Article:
To fight, one must be made into a state where one cannot have fear, have remorse, or shame, or sympathy.  

This is achieved through rituals in which spirits from the male cult come to take over the body of a man.

People are not seen as a mixture of innate drives and cultural constraints upon those drives.

Avatip notions of the person see each person as a 'source of significant acts and communication with others'.

Thus violence for Avatip is another form of social action.  It is a communicative act, not an anti social or anti communicative act.  

Aggression and self will in Avatip are opposed to social concern, and care for others.  They are opposite modes of sociality.  One (aggression) does not represent a breakdown of morality or social control.

Avatip believe that men in normal consciousness do not desire to hurt other people.   

All people are recognised as kin to some extent, particularly because one has exchange partners, cousins, in laws, and so on, in all the surrounding villages.

This means that men must be made to forget their connection in order to fight.

They must be changed by spirits to desire violence.  But this makes them dangerous to everyone, not only outsiders.  

The idea put very simply is that there are no enemies of normal men, because men are inherently sociable with all other people.

In this Avatip view then, the escalation of violence between groups is always under control.  

It does not amount to a degeneration or descent into chaos, but rather the intentional outcome of ritual action by men.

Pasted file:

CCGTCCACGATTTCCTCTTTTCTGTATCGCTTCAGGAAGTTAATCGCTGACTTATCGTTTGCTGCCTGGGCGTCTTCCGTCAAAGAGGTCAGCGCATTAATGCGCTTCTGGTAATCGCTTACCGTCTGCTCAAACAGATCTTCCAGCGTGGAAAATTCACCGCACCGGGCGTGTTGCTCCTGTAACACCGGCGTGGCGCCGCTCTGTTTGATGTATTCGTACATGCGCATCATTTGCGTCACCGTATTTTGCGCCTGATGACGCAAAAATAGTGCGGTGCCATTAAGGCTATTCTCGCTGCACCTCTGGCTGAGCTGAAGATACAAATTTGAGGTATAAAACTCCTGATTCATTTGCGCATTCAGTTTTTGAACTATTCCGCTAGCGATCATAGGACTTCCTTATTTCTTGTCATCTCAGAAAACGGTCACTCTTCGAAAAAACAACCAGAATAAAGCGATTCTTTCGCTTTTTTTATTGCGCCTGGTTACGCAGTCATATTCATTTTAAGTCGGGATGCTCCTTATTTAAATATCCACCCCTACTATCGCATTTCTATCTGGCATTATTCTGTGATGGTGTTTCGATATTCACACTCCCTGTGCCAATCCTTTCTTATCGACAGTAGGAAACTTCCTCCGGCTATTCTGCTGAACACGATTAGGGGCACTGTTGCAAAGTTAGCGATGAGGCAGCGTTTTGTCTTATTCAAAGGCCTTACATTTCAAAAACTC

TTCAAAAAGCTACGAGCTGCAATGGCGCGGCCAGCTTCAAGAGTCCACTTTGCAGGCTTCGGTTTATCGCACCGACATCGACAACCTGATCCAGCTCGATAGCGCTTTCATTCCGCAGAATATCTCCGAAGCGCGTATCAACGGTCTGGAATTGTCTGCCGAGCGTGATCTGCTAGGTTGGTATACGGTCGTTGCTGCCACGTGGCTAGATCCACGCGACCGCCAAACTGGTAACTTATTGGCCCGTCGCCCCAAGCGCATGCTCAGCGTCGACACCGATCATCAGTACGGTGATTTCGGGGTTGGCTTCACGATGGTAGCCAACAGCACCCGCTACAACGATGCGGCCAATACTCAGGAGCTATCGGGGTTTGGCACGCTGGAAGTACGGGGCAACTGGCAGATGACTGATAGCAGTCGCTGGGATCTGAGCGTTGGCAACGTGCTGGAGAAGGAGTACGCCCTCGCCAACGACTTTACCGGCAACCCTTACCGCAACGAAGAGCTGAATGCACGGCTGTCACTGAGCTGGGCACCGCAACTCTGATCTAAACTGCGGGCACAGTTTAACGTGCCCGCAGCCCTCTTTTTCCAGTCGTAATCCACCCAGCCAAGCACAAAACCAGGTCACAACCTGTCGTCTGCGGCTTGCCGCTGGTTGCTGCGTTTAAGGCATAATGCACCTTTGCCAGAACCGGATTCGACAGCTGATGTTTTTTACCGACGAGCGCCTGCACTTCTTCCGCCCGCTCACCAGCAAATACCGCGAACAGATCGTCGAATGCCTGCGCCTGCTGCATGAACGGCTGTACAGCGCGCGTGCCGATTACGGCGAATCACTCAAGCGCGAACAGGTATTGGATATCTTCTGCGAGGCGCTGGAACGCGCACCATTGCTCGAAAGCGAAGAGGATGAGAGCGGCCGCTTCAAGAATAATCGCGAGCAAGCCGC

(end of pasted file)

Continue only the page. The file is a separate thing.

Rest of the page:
Now Harrison tells us that warfare as a form of communicative action had a specific purpose, and was thus used for specific ends:

"What they were trying to do in war and ritual was not simply to use power against outsiders and act against them at the level of force, but also to act ideologically against the moral accountability to outsiders which implicitly threatened the idea of the community as a political entity.  They fought and fostered war in their cult not because they lacked normative ties beyond the village, but, quite the opposite, because they had such ties and had to overcome and attain freedom from them to constitute themselves as a polity".

The argument is that to make a community into a political unit boundaries had to be established.  For a village or a group to act as one entity in marriage transactions, or economic endeavours, they had to be defined against outsiders.  

Many things in Avatip worked against the formation of boundaries - connections through marriage, through trade, through friendship and so forth.

Thus men had to be forced, by ritual and spiritual means to forget their connections to others, and fight with them in order to produce difference from them.   

So you can see why Harrison argues that violence was not a breakdown of the social order for Avatip, and was a form of social action.

We see aggression as the antithesis of social order.  Avatip do not.

So we see that violence is not always the prerogative of the state, nor is it necessarily a breakdown of social order.  

Viewing it as such comes from a particular tradition of thought which constructs persons as a composite of natural instinct and cultural or societal morals and understandings.

This is our own view, and I hope I have shown you why morality plays such a large part in our notions of violence, and also why we feel both attracted to it, and repulsed by it.

Finally today, I move onto the difficult issue of domestic violence.  

While we might accept Sepik villagers have different moral constructions which makes violence necessary to the maintenance of their society (as the Hobbesian philosophy imagines it is in fact to our own),

it is more difficult to suggest that we can explain wife beating as something that is morally justifiable.

Penny Harvey's article does not go so far as to do this - it is not in fact the job of anthropologists to make moral judgements.